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How religion affects your daily life?

Discussion in 'Chit Chat' started by Vega222, Oct 7, 2020.

  1. Ram90

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    As a practicing Hindu guy, raised in an orthodox household, I have mixed opinions on what religion is and how far it defines us. While I was raised in a large joint family (with lots of cousins, aunts, uncles and grand-uncles and grand-aunts with my grandfather as the patriarch) we were allowed to have our little reign of freedom within the orthodoxy. As long as we participated in the large rituals with the family, bent our heads before god (the statues and idols) and respected the traditions, the older people in the family didn't particularly mind or care that we, the younger children didn't know to read the holy scriptures or say the holy verses (In Sanskrit).

    My family moved to the US for 5 years, where we lot touch with most of the orthodoxy, though my parents made sure we knew a few holy verses, prayed for a minimum of 5 minutes everyday in the morning and celebrated all the major Hindu festivals.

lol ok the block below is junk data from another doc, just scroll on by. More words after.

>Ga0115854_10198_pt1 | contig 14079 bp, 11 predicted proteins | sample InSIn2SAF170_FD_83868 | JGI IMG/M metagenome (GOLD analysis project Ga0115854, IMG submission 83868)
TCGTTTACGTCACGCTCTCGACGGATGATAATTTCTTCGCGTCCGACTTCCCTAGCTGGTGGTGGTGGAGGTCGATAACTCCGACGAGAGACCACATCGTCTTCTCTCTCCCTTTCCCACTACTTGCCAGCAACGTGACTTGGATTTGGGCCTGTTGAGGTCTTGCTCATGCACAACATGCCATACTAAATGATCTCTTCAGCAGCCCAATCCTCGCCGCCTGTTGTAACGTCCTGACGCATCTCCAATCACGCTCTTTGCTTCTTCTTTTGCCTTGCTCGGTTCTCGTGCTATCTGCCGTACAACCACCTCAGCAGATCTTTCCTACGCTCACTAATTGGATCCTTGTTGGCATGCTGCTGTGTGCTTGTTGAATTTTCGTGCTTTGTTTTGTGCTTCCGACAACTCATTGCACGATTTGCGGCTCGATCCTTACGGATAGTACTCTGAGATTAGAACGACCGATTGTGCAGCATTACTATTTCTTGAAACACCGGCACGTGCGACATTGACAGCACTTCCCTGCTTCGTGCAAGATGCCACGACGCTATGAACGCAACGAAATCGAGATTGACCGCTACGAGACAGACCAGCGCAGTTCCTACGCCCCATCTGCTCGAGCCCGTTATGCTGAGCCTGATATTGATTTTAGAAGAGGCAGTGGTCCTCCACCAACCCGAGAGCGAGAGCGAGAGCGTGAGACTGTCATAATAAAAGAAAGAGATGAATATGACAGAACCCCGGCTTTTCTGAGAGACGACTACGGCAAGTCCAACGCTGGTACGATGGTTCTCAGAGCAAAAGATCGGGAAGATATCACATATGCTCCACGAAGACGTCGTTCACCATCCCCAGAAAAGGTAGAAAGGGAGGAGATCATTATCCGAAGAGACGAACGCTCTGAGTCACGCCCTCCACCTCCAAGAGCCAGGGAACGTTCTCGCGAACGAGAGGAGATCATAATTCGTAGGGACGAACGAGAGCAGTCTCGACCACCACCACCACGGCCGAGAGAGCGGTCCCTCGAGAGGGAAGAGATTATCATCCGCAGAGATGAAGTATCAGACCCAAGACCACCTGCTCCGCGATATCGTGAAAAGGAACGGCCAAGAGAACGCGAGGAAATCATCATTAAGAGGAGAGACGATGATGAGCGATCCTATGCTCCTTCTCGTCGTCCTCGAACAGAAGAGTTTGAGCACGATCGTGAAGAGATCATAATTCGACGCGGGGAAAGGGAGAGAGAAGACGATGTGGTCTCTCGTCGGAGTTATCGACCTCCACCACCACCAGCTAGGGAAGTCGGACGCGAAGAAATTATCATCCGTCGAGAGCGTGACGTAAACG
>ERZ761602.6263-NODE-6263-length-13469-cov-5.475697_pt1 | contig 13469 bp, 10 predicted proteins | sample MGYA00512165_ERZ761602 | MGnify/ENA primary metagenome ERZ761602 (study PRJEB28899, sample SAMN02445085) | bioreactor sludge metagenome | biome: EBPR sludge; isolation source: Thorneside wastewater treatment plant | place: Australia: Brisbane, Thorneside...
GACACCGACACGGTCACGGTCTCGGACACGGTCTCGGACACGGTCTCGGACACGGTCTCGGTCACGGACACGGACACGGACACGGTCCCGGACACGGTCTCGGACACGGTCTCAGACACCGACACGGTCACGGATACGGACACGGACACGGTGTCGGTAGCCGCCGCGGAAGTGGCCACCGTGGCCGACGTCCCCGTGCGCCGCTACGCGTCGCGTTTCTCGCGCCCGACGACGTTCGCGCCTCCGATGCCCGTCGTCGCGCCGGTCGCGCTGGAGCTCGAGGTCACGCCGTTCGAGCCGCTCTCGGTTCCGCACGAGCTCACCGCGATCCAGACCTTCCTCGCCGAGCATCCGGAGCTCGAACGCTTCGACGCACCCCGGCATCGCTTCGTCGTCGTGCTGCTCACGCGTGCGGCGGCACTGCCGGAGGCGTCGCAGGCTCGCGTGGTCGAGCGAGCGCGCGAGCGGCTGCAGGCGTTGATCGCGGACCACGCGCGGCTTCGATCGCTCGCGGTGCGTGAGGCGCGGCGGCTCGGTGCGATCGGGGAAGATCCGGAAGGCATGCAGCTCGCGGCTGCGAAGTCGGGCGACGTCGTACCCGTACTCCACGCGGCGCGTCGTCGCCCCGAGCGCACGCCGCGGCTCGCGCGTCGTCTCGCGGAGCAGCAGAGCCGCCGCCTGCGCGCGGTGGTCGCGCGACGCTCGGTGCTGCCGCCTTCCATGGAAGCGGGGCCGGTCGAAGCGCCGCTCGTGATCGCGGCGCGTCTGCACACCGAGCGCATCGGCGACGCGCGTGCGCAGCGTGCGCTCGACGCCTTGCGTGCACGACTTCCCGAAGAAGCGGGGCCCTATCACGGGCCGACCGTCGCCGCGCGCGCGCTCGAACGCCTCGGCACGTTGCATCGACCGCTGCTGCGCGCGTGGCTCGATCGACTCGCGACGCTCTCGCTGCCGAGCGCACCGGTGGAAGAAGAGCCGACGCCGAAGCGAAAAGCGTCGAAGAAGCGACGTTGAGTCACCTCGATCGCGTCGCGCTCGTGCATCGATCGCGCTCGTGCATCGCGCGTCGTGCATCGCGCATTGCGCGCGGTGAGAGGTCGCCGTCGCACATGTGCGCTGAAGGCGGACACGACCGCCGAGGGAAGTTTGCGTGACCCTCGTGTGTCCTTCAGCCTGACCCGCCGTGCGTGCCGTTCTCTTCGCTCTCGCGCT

I lost touch with religion out of anger, against god for not helping me and helping my parents see reason when I was 17, after going through a lot. I stopped praying, grudgingly partook in festival rituals and hardly visited temples for years. Until I got back into praying, when it helped heal and helped me accept what I am, who I am.

    So I gave up on religion, but found it again. I still practice rituals, but on my own terms and my parents know and agree with it. They don't question what I pray for, what I ask god for and why. So, spiritually, I'm in a happy place.
     
  2. Vega222

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    I see. So, You've lived in a mostly secular place and have had a different experience.
    I started to leave religion and god when I was 17 and when I just got access to the Internet. Since then I can't pray. It was difficult for a few years because it was shocking for me. I wasn't prepared for that at all.

    But after a few years I felt totally comfortable with it. I lived as an atheist for several years. Now again, I found some attractions in religion recently, especially Christianity. I like it as a culture. I love Church architecture and their music, etc. And I like Zoroastrianism as our national religion as opposed to Islam. I guess you've heard about Zoroastrianism. But my feelings are some kind of respect and I don't have faith of course. I am technically Atheist but don't like to use that label.